Spread sulphur for spring yield boost

Spring sulphur applications can lift dry matter yields by 10–15% on the milking platform and help the grass plant better withstand summer drought. Those growing standing hay for dry cows could also see a yield boost of up to 20–30% in dry matter as the grass is allowed to express its full growth potential.

Sulphur deficiency is more obvious in well-managed rotationally-grazed swards because they are more productive than set-stocked fields. However, a wet winter will have leached sulphate out of the soil profile, causing an even bigger problem on some grazing platforms, according to independent consultant Dr George Fisher.

“Sulphur is needed to form two essential amino acids – methionine and cysteine – used in grass protein production and, therefore, building growth. Without enough of them, there is a shortfall in yield, and the grass plant can’t take up all of the nitrogen on offer,” he explains.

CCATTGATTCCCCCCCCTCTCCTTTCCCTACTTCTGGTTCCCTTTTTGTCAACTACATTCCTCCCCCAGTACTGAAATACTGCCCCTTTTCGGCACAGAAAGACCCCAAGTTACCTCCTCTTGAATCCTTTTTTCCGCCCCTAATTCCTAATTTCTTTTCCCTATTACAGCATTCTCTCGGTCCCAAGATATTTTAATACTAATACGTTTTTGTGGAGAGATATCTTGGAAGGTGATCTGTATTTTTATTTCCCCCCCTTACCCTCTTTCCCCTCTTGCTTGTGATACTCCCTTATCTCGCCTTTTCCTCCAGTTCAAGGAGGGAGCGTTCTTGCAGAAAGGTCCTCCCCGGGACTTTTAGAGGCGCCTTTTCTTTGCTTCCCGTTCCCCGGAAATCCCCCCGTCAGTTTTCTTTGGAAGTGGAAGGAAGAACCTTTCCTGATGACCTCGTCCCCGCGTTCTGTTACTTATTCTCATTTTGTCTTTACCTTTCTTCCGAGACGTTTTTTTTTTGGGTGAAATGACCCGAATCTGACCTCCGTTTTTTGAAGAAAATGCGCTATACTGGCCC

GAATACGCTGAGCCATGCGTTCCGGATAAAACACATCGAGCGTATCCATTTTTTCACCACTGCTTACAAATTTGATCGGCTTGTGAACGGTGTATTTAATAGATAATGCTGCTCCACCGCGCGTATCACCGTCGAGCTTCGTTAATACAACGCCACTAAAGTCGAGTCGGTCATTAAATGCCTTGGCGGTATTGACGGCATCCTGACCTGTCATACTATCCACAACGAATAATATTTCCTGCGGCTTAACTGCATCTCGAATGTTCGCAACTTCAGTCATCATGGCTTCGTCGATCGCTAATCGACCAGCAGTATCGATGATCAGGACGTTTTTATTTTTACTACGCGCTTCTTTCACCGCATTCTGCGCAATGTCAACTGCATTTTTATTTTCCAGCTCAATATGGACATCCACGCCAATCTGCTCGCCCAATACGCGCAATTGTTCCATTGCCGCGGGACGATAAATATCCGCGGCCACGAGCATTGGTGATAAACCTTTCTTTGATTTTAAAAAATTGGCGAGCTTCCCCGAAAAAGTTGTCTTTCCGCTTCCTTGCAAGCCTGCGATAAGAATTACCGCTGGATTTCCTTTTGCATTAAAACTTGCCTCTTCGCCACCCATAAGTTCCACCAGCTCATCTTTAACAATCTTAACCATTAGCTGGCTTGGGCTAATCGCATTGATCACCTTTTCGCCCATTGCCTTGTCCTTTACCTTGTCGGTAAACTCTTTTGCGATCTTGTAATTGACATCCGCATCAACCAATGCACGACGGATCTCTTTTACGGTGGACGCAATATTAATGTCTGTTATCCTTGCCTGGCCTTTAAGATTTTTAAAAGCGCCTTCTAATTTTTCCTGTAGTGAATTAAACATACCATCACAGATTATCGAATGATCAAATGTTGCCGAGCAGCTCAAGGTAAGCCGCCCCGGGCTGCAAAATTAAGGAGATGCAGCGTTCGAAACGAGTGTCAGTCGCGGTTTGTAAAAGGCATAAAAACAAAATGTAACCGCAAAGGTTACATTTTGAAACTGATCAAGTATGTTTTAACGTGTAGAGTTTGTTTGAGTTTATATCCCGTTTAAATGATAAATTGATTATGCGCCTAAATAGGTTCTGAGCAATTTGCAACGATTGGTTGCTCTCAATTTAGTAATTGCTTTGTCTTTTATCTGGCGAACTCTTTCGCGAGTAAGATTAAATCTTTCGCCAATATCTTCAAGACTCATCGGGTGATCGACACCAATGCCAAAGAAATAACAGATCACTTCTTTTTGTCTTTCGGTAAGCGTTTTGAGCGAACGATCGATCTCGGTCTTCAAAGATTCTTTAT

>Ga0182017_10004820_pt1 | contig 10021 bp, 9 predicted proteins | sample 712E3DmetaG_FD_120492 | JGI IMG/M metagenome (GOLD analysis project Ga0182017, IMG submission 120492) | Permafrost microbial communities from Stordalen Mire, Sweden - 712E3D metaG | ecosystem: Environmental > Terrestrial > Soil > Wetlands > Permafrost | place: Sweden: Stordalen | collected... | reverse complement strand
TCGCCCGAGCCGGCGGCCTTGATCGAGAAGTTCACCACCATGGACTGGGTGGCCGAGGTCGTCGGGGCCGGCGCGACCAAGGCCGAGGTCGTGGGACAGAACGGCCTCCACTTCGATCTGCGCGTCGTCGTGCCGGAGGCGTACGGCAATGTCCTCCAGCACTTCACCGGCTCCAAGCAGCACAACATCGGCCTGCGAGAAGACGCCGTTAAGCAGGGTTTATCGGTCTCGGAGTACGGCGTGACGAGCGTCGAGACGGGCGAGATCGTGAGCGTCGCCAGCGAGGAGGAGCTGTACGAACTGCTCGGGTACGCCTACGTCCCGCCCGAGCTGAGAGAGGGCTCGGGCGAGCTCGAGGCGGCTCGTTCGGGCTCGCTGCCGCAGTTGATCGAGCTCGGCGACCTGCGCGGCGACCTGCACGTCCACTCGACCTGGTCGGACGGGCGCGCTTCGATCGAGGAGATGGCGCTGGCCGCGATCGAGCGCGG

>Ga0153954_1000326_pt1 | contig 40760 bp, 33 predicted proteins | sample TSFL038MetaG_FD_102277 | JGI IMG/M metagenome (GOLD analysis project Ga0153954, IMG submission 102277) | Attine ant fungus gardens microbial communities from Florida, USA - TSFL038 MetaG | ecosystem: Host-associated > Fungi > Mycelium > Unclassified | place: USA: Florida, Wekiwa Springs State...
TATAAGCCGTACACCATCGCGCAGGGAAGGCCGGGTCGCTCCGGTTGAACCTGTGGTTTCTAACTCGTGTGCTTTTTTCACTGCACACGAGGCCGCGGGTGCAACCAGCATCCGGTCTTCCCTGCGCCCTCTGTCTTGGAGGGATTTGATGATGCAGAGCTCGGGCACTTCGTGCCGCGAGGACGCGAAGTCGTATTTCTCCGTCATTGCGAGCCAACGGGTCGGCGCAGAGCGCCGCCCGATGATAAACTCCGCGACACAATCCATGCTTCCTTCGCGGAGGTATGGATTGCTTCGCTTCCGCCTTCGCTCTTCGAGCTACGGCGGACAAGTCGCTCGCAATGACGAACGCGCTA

“Sulphur deficiency in grass shows up as yellow younger leaves, whereas yellow older leaves are due to a lack of nitrogen. Applying sulphate will see the grass respond within 7–10 days.”

While the best response to sulphur applications is seen in spring, a little-and-often approach is ideal, says Dr Fisher:  “If you are applying 200–250 kg N/ha over the season, you need 80–100 kg SO3/ha as ammonium or calcium sulphate, which is the form taken up by the grass plant. When putting on 27% N, also apply 10–12% sulphur.”

Soil testing is very variable and only provides a snapshot of the day tested because sulphur is mobile in the soil and doesn’t give an accurate picture of sulphur status. “It’s better to do herbage analysis on rapid spring growth and look at the ratio of nitrogen to sulphur. A result of more than 12 N: 1 S shows sulphur deficiency.”

a tractor in a field
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